The production application and its data can easily be copied, leveraging snapshots, for protection as an example, by a copy data solution every four hours. It would make sense that the test/dev team would want to have their environment refreshed with this four-hour copy of data. But think of the work that would be required of the storage administrator.

Every four hours the storage administrator would have to create a view into this protected copy of data and gracefully move that view into position for the test & development team. The situation is even worse in a disaster recovery test since servers or virtual machines need to be started in an isolated network environment, applications started, verification code executed, and reports of successful instantiation of the application sent.

The Power of Copy Data Orchestration

If the use of copy data can be equally controlled then the time savings can be significant and the value of the copy data solution increased. Using the above examples, a copy data solution with automation could automatically create a view into the four hour copy of data and present that to the test/dev environment. It could also run various commands to make sure the test/dev environment is properly refreshed to “see” the latest data.

The power of orchestration is nowhere more evident than when used for disaster recovery testing. While virtualization and replication have provided organizations with better DR preparation, one of the basic challenges of disaster recovery testing remains: the time it takes to actually verify the DR environment. A copy data management solution with proper orchestration could allow an organization to test their FULL DR readiness on an almost daily basis.

Orchestration allows for the storage administrator to ensure that data is “copied” to the DR site as per the organization’s service levels. It then allows the organization to create a view into that DR copy and automatically start virtual machines, their applications, and run verification code. The verification code could issue a report back to the IT team. This capability answers the most common question about data protection and disaster recovery: “will it work?”.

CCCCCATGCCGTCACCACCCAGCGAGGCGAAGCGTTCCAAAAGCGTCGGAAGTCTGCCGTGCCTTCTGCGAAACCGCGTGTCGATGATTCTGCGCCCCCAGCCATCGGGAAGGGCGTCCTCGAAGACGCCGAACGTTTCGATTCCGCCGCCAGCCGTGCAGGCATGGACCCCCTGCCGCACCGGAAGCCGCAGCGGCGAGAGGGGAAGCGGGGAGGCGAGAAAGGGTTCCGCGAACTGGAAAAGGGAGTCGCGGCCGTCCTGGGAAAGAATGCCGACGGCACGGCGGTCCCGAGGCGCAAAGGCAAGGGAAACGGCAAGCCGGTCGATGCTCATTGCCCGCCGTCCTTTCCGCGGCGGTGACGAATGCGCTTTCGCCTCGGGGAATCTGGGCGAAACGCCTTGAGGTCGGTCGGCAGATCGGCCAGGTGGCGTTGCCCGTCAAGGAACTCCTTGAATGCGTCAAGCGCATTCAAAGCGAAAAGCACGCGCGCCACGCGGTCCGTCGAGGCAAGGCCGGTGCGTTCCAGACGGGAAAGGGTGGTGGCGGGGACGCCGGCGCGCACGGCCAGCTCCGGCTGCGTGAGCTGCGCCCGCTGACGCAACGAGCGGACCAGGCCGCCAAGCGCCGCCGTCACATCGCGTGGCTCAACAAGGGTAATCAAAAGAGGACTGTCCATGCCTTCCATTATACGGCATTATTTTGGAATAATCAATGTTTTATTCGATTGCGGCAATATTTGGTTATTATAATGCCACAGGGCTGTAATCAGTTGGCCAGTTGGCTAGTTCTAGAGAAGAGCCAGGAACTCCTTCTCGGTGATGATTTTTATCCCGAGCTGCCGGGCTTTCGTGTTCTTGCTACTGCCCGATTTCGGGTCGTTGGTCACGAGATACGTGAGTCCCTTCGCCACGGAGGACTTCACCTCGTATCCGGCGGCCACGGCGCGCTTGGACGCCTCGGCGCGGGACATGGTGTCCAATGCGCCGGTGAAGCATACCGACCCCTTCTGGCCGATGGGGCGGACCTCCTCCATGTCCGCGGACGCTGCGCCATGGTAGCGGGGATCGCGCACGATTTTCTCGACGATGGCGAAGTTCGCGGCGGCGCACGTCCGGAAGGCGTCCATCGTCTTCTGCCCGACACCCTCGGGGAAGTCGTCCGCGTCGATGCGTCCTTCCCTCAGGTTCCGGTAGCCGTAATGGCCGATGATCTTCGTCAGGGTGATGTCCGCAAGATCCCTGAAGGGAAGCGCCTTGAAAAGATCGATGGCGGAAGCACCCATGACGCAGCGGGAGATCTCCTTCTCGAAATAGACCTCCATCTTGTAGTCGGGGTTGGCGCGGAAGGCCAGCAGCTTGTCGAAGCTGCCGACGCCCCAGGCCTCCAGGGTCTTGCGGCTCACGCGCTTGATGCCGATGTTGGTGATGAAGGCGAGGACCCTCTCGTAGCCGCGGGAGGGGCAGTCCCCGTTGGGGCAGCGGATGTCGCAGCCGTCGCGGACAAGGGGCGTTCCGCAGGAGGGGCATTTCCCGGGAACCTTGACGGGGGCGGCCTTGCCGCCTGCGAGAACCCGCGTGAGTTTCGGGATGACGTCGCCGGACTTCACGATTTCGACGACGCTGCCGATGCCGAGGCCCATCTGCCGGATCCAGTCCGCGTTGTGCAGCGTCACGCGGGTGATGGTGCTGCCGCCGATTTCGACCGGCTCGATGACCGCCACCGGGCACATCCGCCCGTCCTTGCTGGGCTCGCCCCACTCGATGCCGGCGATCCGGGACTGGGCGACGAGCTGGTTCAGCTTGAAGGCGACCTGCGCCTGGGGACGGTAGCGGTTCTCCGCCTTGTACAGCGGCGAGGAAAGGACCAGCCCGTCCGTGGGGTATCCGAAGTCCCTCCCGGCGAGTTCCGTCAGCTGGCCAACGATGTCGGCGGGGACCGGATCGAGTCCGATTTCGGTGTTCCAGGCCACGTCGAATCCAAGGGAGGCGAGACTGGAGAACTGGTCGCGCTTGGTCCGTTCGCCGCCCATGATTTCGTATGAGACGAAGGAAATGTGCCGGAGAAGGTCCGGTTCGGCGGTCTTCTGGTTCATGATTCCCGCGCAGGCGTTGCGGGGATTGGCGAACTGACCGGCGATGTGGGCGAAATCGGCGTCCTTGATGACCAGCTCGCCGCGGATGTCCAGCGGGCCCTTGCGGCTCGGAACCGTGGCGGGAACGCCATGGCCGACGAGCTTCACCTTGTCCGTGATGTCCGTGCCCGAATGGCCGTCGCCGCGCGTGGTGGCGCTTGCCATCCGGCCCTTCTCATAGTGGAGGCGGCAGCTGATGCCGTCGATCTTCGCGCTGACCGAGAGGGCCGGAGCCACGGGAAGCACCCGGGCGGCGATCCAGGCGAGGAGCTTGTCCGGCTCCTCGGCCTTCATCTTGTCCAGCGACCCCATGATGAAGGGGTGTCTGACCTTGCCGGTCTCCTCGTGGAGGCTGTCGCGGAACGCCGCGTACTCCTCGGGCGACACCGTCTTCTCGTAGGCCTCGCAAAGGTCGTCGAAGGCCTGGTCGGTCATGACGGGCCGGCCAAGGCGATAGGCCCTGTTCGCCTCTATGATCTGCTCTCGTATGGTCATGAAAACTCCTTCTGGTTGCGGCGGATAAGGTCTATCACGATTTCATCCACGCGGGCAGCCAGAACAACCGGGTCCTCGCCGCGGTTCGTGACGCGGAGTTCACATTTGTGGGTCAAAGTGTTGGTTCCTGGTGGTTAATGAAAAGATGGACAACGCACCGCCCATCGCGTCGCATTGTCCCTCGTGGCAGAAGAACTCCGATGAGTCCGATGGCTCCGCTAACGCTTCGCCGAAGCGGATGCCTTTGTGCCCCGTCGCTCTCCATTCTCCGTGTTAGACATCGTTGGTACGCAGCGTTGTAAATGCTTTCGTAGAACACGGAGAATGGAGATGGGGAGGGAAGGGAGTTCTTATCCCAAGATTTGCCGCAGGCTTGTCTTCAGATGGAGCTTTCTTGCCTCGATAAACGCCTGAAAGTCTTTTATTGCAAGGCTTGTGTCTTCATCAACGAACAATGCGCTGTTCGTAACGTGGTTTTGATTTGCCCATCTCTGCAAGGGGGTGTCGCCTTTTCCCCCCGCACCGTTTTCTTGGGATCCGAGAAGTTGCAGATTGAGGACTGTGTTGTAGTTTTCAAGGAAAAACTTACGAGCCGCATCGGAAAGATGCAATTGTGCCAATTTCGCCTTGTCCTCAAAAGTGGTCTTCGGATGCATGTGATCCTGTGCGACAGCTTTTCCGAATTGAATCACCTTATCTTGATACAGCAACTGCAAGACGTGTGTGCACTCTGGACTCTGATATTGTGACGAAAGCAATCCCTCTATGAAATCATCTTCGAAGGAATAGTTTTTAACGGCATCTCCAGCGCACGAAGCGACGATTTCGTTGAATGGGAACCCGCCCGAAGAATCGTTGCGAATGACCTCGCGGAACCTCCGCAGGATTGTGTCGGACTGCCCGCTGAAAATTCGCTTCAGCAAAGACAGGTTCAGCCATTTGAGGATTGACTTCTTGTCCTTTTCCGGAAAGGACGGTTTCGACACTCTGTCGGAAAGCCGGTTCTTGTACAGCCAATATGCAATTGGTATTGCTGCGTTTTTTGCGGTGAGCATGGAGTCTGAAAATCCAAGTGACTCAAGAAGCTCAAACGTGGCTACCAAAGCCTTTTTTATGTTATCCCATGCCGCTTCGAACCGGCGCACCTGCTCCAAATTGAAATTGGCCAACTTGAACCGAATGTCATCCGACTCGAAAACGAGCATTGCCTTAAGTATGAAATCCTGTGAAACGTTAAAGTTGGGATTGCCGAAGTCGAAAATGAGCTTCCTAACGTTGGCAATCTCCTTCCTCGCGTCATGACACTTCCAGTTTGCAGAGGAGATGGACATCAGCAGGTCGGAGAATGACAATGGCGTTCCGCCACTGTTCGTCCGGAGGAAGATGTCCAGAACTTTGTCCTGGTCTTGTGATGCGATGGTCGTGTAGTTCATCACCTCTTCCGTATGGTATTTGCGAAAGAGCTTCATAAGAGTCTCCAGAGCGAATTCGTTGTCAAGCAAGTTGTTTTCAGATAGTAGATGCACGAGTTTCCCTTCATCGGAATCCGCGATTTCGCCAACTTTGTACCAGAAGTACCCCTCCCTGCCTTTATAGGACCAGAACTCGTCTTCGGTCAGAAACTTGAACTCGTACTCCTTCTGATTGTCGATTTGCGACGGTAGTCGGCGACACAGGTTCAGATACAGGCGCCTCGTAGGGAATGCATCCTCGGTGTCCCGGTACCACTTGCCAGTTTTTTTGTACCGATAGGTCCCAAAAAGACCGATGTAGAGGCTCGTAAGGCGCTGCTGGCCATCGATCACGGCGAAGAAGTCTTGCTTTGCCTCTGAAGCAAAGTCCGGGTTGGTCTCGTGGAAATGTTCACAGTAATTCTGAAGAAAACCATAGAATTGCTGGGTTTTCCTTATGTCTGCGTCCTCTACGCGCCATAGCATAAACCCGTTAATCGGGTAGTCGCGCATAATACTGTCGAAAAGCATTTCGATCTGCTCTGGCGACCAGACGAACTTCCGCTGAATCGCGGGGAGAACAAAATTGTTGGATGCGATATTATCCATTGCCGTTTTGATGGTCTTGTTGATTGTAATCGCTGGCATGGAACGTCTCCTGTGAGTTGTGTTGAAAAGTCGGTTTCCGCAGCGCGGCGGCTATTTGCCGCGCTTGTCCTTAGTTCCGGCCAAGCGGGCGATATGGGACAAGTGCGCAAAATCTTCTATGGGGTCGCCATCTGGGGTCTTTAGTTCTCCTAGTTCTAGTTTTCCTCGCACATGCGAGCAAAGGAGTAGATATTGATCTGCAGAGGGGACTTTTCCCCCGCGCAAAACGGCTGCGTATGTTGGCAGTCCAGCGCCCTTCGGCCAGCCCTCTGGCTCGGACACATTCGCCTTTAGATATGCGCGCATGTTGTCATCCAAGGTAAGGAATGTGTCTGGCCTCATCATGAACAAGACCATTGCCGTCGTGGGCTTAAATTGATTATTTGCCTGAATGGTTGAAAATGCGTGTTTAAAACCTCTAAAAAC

Console Control

Many large enterprises and especially service providers are faced with the challenge of having to manage to many consoles or software GUIs. The second wave of copy data solutions need to offer a RESTful API. This type of interface allows large enterprises and service providers to integrate the copy data solution into existing operational consoles.

Conclusion

Providing efficiency of secondary copy data is only the first step for copy data solutions. The next steps are to be able to orchestrate and then leverage this data. Companies like Catalogic are providing these abilities in their copy data solutions today so that data centers can not only save the capital expenditure of secondary storage capacity, but also the operational expenditure of storage administration time. Along with this operational savings comes a reduction in errors, more rapid deployment of the secondary copy, and 100% confidence in the organization’s ability to recover from a disaster.

Sponsored by Catalogic Software

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Twelve years ago George Crump founded Storage Switzerland with one simple goal; to educate IT professionals about all aspects of data center storage. He is the primary contributor to Storage Switzerland and is a heavily sought after public speaker. With over 25 years of experience designing storage solutions for data centers across the US, he has seen the birth of such technologies as RAID, NAS and SAN, Virtualization, Cloud and Enterprise Flash. Prior to founding Storage Switzerland he was CTO at one of the nation's largest storage integrators where he was in charge of technology testing, integration and product selection.